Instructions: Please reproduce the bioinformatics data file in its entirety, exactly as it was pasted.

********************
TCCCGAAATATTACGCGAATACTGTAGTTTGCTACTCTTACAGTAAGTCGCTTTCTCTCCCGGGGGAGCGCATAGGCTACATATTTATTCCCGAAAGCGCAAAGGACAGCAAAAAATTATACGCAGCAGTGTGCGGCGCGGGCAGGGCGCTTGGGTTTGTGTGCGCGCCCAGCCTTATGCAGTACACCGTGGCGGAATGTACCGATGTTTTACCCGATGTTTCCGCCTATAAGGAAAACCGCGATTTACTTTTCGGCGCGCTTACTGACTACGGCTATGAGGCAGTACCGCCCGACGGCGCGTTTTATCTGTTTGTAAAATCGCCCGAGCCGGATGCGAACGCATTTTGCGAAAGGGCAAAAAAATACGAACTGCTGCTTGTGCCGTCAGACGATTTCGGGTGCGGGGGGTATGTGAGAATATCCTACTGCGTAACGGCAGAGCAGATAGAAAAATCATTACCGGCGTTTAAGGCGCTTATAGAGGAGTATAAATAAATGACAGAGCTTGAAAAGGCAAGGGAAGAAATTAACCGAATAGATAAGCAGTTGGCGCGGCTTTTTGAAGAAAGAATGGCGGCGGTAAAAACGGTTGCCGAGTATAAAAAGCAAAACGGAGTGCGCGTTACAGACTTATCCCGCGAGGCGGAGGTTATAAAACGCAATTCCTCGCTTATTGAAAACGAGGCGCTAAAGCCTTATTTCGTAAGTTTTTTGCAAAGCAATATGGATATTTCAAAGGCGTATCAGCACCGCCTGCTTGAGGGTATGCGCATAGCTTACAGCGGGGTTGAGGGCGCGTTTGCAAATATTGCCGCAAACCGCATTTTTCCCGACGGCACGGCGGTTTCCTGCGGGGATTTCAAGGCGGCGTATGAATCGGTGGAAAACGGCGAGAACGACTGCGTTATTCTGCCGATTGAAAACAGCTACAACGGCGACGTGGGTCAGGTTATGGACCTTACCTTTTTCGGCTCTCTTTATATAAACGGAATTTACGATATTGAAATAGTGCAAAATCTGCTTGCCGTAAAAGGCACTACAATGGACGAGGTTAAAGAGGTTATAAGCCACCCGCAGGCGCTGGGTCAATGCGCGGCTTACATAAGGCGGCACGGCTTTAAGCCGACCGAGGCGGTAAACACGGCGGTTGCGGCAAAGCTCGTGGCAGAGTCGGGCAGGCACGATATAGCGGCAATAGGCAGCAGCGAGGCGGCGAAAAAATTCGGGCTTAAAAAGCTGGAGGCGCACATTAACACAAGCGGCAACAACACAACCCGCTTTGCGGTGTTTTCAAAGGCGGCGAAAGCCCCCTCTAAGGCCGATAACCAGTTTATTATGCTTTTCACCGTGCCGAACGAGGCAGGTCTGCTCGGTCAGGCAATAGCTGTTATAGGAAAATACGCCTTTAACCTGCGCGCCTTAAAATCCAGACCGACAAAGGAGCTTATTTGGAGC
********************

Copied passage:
TCCCGAAATATTACGCGAATACTGTAGTTTGCTACTCTTACAGTAAGTCGCTTTCTCTCCCGGGGGAGCGCATAGGCTACATATTTATTCCCGAAAGCGCAAAGGACAGCAAAAAATTATACGCAGCAGTGTGCGGCGCGGGCAGGGCGCTTGGGTTTGTGTGCGCGCCCAGCCTTATGCAGTACACCGTGGCGGAATGTACCGATGTTTTACCCGATGTTTCCGCCTATAAGGAAAACCGCGATTTACTTTTCGGCGCGCTTACTGACTACGGCTATGAGGCAGTACCGCCCGACGGCGCGTTTTATCTGTTTGTAAAATCGCCCGAGCCGGATGCGAACGCATTTTGCGAAAGGGCAAAAAAATACGAACTGCTGCTTGTGCCGTCAGACGATTTCGGGTGCGGGGGGTATGTGAGAATATCCTACTGCGTAACGGCAGAGCAGATAGAAAAATCATTACCGGCGTTTAAGGCGCTTATAGAGGAGTATAAATAAATGACAGAGCTTGAAAAGGCAAGGGAAGAAATTAACCGAATAGATAAGCAGTTGGCGCGGCTTTTTGAAGAAAGAATGGCGGCGGTAAAAACGGTTGCCGAGTATAAAAAGCAAAACGGAGTGCGCGTTACAGACTTATCCCGCGAGGCGGAGGTTATAAAACGCAATTCCTCGCTTATTGAAAACGAGGCGCTAAAGCCTTATTTCGTAAGTTTTTTGCAAAGCAATATGGATATTTCAAAGGCGTATCAGCACCGCCTGCTTGAGGGTATGCGCATAGCTTACAGCGGGGTTGAGGGCGCGTTTGCAAATATTGCCGCAAACCGCATTTTTCCCGACGGCACGGCGGTTTCCTGCGGGGATTTCAAGGCGGCGTATGAATCGGTGGAAAACGGCGAGAACGACTGCGTTATTCTGCCGATTGAAAACAGCTACAACGGCGACGTGGGTCAGGTTATGGACCTTACCTTTTTCGGCTCTCTTTATATAAACGGAATTTACGATATTGAAATAGTGCAAAATCTGCTTGCCGTAAAAGGCACTACAATGGACGAGGTTAAAGAGGTTATAAGCCACCCGCAGGCGCTGGGTCAATGCGCGGCTTACATAAGGCGGCACGGCTTTAAGCCGACCGAGGCGGTAAACACGGCGGTTGCGGCAAAGCTCGTGGCAGAGTCGGGCAGGCACGATATAGCGGCAATAGGCAGCAGCGAGGCGGCGAAAAAATTCGGGCTTAAAAAGCTGGAGGCGCACATTAACACAAGCGGCAACAACACAACCCGCTTTGCGGTGTTTTCAAAGGCGGCGAAAGCCCCCTCTAAGGCCGATAACCAGTTTATTATGCTTTTCACCGTGCCGAACGAGGCAGGTCTGCTCGGTCAGGCAATAGCTGTTATAGGAAAATACGCCTTTAACCTGCGCGCCTTAAAATCCAGACCGACAAAGGAGCTTATTTGGAGC